In FIG. 3, only 1 intermediate image is created in the see-through path. This structure utilized a roof prism for 325 to properly create an erected see-through view.

In FIG. 4, a 4-reflection freeform prism was utilized as an objective optics, which created 2 intermediate images (one for SLM 440, and one 460 inside the prism). Additionally, there were total 8 reflections involved in the see-through path, which leads to no parity change. Therefore, an erected view is created, It is worth mention that the structure of the objective and eyepiece may be exchanged for the same results.

In FIG. 5, 1 intermediate image is created in the see-through path for the SLM. This design utilized a roof prism 527 to erect the see-through view.

In FIG. 6, a 3-reflection freeform prism was utilized as an objective optics, which created 2 intermediate images (one for SLM 640, and one 660 inside the prism). Additionally, there were total 6 reflections involved in the see-through path, which leads to no parity change. Therefore, an erected view is created, It is worth mention that the structure of the objective and eyepiece may be exchanged for the same results.

In FIG. 7, the objective optics 720 utilized only 2 reflections, the combination of the beamsplitter 780 and the mirror 790 facilitated the creation of 2 intermediate images in the see-through path (one for the SLM 740 and an additional one 760). Additionally, total 8 reflections were involved in the see-through path. Therefore, en erected see-through view was created.

It is very important for a see-through head mounted display to maintain the parity of the external scene which provides the users a realistic experience as their usual views without a HMD.

Although there has been shown and described the preferred embodiment of the present invention, it will be readily apparent to those skilled in the art that modifications may be made thereto which do not exceed the scope of the appended claims. Reference numbers recited in the claims are exemplary and for ease of review by the patent office only, and are not limiting in any way. In some embodiments, the figures presented in this patent application are drawn to scale, including the angles, ratios of dimensions, etc. In some embodiments, the figures are representative only and the claims are not limited by the dimensions of the figures.

The reference numbers recited in the below claims are solely for ease of examination of this patent application, and are exemplary, and are not intended in any way to limit the scope of the claims to the particular features having the corresponding reference numbers in the drawings.

Claims

1. A compact optical see-through head-mounted display, capable of combining a see-through path with a virtual view path such that the opaqueness of the see-through path can be modulated and the virtual view occludes parts of the see-through view and vice versa, the display comprising:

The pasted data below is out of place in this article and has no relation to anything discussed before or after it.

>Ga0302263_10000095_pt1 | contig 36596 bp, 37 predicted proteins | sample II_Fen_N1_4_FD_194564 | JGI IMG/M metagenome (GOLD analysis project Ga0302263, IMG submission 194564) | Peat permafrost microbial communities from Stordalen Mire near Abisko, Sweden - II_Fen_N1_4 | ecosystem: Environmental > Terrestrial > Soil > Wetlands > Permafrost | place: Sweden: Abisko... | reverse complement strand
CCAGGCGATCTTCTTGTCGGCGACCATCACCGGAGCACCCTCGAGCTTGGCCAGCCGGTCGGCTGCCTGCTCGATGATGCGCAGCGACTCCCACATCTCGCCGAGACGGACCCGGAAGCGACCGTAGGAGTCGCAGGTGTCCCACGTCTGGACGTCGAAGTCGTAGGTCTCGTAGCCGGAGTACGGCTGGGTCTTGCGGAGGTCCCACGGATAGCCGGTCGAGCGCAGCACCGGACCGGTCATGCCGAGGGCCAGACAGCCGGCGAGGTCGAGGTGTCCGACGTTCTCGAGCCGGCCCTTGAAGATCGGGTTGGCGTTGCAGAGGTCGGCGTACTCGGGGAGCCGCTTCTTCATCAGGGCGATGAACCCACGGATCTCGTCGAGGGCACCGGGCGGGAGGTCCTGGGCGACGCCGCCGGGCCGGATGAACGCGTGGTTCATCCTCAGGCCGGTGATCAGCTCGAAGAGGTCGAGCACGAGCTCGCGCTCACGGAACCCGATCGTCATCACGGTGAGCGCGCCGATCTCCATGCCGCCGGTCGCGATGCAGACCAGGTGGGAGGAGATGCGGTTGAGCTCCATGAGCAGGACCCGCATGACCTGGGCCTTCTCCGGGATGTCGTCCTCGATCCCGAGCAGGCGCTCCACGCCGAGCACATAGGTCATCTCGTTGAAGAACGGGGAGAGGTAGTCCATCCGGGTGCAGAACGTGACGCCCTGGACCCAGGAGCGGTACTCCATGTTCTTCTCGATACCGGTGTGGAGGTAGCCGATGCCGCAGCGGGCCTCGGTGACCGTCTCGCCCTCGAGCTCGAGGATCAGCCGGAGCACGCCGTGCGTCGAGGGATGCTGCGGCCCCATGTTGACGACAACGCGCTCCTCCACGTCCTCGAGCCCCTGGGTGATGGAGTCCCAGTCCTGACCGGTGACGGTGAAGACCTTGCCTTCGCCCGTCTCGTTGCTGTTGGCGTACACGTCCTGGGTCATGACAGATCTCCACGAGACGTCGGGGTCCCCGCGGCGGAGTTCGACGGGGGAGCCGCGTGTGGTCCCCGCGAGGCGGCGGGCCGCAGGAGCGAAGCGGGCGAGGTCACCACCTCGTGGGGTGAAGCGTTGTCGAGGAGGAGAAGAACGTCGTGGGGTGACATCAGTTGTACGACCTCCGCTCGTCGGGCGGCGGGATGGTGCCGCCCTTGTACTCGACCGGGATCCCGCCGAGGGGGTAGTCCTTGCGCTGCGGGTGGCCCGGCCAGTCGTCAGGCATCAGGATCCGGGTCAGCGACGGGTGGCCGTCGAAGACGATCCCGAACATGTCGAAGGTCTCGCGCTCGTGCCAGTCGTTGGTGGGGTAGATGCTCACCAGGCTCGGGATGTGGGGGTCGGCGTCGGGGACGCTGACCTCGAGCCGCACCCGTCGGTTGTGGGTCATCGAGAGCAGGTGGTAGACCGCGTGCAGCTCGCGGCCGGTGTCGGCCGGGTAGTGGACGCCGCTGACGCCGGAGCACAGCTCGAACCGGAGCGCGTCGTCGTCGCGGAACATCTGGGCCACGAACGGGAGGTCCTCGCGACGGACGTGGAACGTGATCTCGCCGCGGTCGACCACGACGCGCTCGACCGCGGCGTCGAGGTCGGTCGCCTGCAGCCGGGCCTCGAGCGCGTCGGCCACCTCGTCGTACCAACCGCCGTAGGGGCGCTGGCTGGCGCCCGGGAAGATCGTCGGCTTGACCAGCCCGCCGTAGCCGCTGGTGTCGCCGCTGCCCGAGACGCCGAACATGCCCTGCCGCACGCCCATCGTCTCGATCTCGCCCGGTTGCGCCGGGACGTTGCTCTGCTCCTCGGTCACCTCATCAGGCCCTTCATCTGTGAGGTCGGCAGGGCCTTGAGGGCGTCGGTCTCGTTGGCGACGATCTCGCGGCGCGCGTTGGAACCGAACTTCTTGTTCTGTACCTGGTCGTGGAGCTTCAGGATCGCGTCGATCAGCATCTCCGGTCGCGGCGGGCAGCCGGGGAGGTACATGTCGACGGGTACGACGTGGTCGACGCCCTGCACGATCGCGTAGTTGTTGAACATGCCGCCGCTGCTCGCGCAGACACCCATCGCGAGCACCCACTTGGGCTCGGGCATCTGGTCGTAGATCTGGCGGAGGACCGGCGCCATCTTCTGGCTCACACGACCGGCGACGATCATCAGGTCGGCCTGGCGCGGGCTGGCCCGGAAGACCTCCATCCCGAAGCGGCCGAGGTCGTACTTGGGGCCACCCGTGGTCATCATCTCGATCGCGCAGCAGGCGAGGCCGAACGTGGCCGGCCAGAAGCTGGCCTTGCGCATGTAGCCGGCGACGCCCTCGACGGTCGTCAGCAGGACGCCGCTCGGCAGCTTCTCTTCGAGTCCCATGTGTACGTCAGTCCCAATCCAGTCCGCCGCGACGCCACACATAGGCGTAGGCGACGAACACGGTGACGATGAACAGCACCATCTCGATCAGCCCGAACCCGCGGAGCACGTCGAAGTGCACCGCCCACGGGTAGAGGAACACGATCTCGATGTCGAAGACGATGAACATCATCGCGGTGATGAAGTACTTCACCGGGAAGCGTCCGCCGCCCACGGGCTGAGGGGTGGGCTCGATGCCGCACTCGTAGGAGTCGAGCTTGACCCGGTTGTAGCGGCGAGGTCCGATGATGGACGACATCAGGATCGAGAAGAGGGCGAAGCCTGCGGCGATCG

a. a microdisplay for generating an image to be viewed by a user, the microdisplay having a virtual view path associated therewith;
b. a transmission-type spatial light modulator (640) for modifying the light from an external scene to block portions of the see-through view that are to be occluded the spatial light modulator having a see-through path (607) associated therewith;
c. an objective optics, facing an external scene, configured to receive the incoming light from the external scene and to focus the light upon the spatial light modulator, where the objective optics is a three-reflection freeform prism, comprising five optical freeform surfaces: refractive surface S4, reflective surface S5, S4′ and S6 and refractive surface S7, where the objective optics is configured to form an intermediate image inside the objective optics;
d. a beamsplitter configured to merge a digitally generated virtual image from a microdisplay and a modulated see-through image of an external scene passing from a spatial light modulator, producing a combined image;
e. an eyepiece configured to magnify the combined image, where the eyepiece is a two-reflection freeform prism, comprising four optical freeform surfaces: refractive surface S1, reflective surface S2, reflective surface S1′ and refractive surface S3;
f. an exit pupil configured to face the eyepiece, the exit pupil whereupon the user observes the combined view of the virtual and see-through views in which the virtual view occludes portions of the see-through view;
wherein the objective optics is disposed upon a front layer of the display, where the spatial light modulator is disposed on the back layer of the display at or near an intermediate image plane of the see-through path, facing a side of the beam splitter where the microdisplay is disposed on the back layer of the display, facing a different side of the beam splitter where the beam splitter is disposed such that the see-through path is merged with the virtual view path and the light from the merged path is directed to the eyepiece wherein the eyepiece is disposed upon the back layer of the display,
whereupon the incoming light from the external scene enters the objective optics through the refractive surface S4, is consecutively reflected by the reflective surfaces S5, S4′ and S6, and exits the objective optics through the refractive surface S7 whereupon the incoming light forms an intermediate image at its focal plane on the spatial light modulator, whereupon the spatial light modulator modulates the light in the see-through path to occlude portions of the see-through view, whereupon the spatial light modulator transmits the modulated light into the beam splitter, whereupon the light from the microdisplay enters the beam splitter, whereupon the beamsplitter merges the modulated light in the see-through path with the light in the virtual view path and folds toward the eyepiece for viewing, whereupon the light from the beam splitter enters the eyepiece through the refractive surface S3, then is consecutively reflected by the reflective surfaces S1′ and S2, and exits the eyepiece through the refractive surface S1 and reaches the exit pupil, where the viewer's eye is aligned to see a combined view of a virtual view and a modulated see-through view.